Business is in pole position to contribute. It is paramount for businesses to embrace entrepreneurship and encourage innovations as business and Its environment is constantly changing. In fact the only certainty is that the future is uncertain. The history of business is littered with many examples of companies that failed to adapt and so failed altogether. Conversely, there is already plenty of evidence of profitable businesses being built around innovation in ‘the green economy’ which has now become ‘the new normal’.
While it is partly a matter of building businesses that profit from the new green economy, it has also now become equally important for businesses to embrace Cultural Social Responsibility (CSR) and Environmental, Social & Governance (ESG) into their DNA for their own good and public interest. CSR and ESG can no longer be seen as mere tokenism and PR spin. CSR and ESG are now related to innovation for energy conservation, recycling, sustainable utilization of resources, avoidance of exploitation and pollution, achieving work-life balance, good corporate citizenship, good governance – and so on within each and every business and cross all supply chains.
Tomorrow’s world depends on today’s corporate social responsibility. It is now widely accepted that it is grossly inadequate for businesses to leave it entirely to governments to legislate for sustainability. And so Milton Friedman’s dictum is now seen as seriously passé – even if once it might have seemed more apt. In 1970 Milton Friedman, the arch doyen of the Chicago free market school, contended that:
‘There is one and only one social responsibility of business – to use its resources and engage in activities designed to increase its profits, so long as it stays within the rules of the game, which is to say, engages in open and free competition without deception or fraud.’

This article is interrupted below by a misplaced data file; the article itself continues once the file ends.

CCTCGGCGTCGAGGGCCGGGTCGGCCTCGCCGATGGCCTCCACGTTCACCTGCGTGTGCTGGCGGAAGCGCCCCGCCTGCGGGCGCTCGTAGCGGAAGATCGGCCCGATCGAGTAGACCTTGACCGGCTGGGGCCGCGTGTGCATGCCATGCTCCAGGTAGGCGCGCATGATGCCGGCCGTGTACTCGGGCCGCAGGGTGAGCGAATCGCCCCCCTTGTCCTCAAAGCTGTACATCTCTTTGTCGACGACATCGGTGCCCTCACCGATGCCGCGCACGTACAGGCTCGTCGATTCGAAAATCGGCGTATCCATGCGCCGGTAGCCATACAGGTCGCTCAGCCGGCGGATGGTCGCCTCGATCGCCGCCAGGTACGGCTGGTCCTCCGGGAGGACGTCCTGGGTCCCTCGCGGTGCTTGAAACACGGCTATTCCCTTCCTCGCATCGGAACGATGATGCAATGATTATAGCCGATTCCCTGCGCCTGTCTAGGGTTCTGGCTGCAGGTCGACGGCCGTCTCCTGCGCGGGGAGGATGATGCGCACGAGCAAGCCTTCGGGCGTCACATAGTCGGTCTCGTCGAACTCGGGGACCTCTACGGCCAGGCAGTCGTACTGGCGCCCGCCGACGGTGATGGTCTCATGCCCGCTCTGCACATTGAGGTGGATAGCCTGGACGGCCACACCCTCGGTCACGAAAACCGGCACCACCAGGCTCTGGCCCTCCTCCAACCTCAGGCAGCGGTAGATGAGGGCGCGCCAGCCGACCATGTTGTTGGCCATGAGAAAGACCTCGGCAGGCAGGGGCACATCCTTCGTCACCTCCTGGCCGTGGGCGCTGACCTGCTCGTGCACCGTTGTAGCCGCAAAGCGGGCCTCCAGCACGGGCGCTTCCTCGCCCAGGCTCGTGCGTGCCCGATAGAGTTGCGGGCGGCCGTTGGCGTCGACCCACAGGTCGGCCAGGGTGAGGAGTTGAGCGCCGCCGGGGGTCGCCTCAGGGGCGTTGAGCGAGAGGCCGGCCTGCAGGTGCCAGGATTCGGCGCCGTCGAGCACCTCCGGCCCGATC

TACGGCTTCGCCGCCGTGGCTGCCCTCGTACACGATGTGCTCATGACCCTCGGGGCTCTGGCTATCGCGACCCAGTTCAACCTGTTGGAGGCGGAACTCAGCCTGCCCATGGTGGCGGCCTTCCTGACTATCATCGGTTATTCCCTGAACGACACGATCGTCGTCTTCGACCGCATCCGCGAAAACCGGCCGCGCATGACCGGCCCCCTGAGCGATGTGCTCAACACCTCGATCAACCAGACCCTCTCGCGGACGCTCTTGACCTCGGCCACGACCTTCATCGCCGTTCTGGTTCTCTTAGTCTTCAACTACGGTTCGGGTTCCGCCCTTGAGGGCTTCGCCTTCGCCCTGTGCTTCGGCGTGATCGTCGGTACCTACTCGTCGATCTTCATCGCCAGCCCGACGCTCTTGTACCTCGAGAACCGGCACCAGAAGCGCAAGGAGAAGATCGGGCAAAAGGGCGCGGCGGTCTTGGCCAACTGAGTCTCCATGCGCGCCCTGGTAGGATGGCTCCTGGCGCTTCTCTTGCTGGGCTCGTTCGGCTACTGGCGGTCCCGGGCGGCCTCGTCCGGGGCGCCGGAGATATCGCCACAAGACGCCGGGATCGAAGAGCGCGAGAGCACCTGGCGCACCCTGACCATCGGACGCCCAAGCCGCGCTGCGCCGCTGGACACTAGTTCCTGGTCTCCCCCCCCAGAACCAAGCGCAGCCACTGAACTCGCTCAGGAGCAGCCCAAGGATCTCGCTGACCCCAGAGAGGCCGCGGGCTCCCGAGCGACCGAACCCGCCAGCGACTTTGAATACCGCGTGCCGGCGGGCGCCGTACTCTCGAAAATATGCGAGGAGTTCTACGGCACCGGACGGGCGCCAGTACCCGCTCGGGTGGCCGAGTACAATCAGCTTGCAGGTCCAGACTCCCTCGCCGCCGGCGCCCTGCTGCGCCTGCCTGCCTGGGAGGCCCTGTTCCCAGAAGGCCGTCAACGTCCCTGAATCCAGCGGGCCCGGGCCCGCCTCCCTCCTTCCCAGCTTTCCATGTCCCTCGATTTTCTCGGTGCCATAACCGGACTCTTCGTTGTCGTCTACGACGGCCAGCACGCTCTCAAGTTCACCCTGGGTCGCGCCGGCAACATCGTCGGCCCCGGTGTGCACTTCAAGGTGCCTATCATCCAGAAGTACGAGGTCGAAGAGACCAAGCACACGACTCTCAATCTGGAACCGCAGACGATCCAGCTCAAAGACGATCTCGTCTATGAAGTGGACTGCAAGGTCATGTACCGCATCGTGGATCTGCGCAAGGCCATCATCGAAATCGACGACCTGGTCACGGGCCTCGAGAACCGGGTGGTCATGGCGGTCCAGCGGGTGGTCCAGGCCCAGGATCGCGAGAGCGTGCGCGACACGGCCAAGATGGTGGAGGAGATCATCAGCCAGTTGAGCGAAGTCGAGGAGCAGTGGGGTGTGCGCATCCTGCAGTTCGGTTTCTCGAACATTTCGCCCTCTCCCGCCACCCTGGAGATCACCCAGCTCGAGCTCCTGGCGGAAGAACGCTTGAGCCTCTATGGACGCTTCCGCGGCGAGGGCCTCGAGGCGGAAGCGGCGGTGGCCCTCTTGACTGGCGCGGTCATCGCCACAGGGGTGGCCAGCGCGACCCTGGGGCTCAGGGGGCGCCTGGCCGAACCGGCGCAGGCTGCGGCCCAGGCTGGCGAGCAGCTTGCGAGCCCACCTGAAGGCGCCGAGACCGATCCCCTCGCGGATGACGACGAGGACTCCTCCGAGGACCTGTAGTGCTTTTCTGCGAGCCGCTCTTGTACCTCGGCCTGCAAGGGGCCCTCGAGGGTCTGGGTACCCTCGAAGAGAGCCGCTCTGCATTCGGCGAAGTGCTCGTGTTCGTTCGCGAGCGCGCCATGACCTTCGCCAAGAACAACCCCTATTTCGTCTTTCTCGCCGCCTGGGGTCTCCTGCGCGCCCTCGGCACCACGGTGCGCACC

ASCENT sets out to be a forum to discuss these issues. All businesses can and must do much better. Ethics must be at the core of things and across all spectrums involving all players in business. Supplier, customers and regulators must conduct themselves ethically and no effort must be spared to promote ethics and good governance in business. ASCENT welcomes submissions to do with ‘building a sustainable world’ relating to any of these parties.
The story of I.T. has been excellent in terms of continued growth in productivity. I.T. has made amazing contributions to the quality of life across the world. Engineering is now being depended upon to deliver the nations’ promises about a sustainable, green future, and not least I.T. and software engineering.
The industrial revolution’s substitution of machines for what people used to do, and more recently the replacement by electronic devices and software of what machines had done, have had truly dramatic and positive impacts upon productivity and upon the utilization of scarce resources. Few industries have a better track record for innovation. To this, I.T has become so much more productive in both hardware and software. Gordon Moore, co-founder of Intel, was not exaggerating when in 1965 he espoused Moore’s law that projected a doubling of the number of components per integrated circuit every two years.